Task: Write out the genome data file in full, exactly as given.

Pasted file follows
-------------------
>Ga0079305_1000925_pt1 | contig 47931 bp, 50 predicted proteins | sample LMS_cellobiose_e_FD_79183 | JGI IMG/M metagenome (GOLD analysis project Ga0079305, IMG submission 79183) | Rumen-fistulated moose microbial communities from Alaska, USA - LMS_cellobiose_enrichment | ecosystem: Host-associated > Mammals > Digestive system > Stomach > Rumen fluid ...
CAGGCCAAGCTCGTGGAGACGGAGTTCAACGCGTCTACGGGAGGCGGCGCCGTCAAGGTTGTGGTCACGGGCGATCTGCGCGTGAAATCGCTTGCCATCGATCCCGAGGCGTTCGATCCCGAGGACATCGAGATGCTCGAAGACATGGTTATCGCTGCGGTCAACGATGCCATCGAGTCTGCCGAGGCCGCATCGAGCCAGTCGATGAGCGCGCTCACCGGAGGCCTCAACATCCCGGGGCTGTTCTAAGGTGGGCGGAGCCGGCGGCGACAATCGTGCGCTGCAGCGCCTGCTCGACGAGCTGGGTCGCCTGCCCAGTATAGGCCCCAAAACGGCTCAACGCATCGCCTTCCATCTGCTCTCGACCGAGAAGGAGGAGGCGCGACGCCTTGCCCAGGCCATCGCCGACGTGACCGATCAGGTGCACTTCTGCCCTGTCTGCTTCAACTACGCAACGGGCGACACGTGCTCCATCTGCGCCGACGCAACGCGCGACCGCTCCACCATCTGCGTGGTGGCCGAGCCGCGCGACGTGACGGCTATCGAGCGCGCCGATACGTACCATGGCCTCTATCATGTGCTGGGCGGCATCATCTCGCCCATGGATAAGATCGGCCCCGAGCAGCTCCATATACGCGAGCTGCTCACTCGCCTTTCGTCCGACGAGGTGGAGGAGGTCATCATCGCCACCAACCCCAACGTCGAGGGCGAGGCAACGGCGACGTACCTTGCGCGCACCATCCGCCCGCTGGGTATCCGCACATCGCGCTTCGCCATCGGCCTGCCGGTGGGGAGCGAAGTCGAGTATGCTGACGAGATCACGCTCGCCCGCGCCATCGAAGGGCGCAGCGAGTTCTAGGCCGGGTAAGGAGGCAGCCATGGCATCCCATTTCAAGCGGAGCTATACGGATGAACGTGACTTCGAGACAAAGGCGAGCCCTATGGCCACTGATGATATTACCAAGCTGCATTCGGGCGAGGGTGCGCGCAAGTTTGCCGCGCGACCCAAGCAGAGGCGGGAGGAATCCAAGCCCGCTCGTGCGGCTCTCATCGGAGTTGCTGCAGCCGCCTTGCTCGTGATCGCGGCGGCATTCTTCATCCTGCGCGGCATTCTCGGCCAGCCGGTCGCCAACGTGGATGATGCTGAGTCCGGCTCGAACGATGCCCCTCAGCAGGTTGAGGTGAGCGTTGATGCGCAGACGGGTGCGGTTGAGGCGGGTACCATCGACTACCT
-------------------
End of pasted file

>Ga0079305_1000925_pt1 | contig 47931 bp, 50 predicted proteins | sample LMS_cellobiose_e_FD_79183 | JGI IMG/M metagenome (GOLD analysis project Ga0079305, IMG submission 79183) | Rumen-fistulated moose microbial communities from Alaska, USA - LMS_cellobiose_enrichment | ecosystem: Host-associated > Mammals > Digestive system > Stomach > Rumen fluid ...
CAGGCCAAGCTCGTGGAGACGGAGTTCAACGCGTCTACGGGAGGCGGCGCCGTCAAGGTTGTGGTCACGGGCGATCTGCGCGTGAAATCGCTTGCCATCGATCCCGAGGCGTTCGATCCCGAGGACATCGAGATGCTCGAAGACATGGTTATCGCTGCGGTCAACGATGCCATCGAGTCTGCCGAGGCCGCATCGAGCCAGTCGATGAGCGCGCTCACCGGAGGCCTCAACATCCCGGGGCTGTTCTAAGGTGGGCGGAGCCGGCGGCGACAATCGTGCGCTGCAGCGCCTGCTCGACGAGCTGGGTCGCCTGCCCAGTATAGGCCCCAAAACGGCTCAACGCATCGCCTTCCATCTGCTCTCGACCGAGAAGGAGGAGGCGCGACGCCTTGCCCAGGCCATCGCCGACGTGACCGATCAGGTGCACTTCTGCCCTGTCTGCTTCAACTACGCAACGGGCGACACGTGCTCCATCTGCGCCGACGCAACGCGCGACCGCTCCACCATCTGCGTGGTGGCCGAGCCGCGCGACGTGACGGCTATCGAGCGCGCCGATACGTACCATGGCCTCTATCATGTGCTGGGCGGCATCATCTCGCCCATGGATAAGATCGGCCCCGAGCAGCTCCATATACGCGAGCTGCTCACTCGCCTTTCGTCCGACGAGGTGGAGGAGGTCATCATCGCCACCAACCCCAACGTCGAGGGCGAGGCAACGGCGACGTACCTTGCGCGCACCATCCGCCCGCTGGGTATCCGCACATCGCGCTTCGCCATCGGCCTGCCGGTGGGGAGCGAAGTCGAGTATGCTGACGAGATCACGCTCGCCCGCGCCATCGAAGGGCGCAGCGAGTTCTAGGCCGGGTAAGGAGGCAGCCATGGCATCCCATTTCAAGCGGAGCTATACGGATGAACGTGACTTCGAGACAAAGGCGAGCCCTATGGCCACTGATGATATTACCAAGCTGCATTCGGGCGAGGGTGCGCGCAAGTTTGCCGCGCGACCCAAGCAGAGGCGGGAGGAATCCAAGCCCGCTCGTGCGGCTCTCATCGGAGTTGCTGCAGCCGCCTTGCTCGTGATCGCGGCGGCATTCTTCATCCTGCGCGGCATTCTCGGCCAGCCGGTCGCCAACGTGGATGATGCTGAGTCCGGCTCGAACGATGCCCCTCAGCAGGTTGAGGTGAGCGTTGATGCGCAGACGGGTGCGGTTGAGGCGGGTACCATCGACTACCT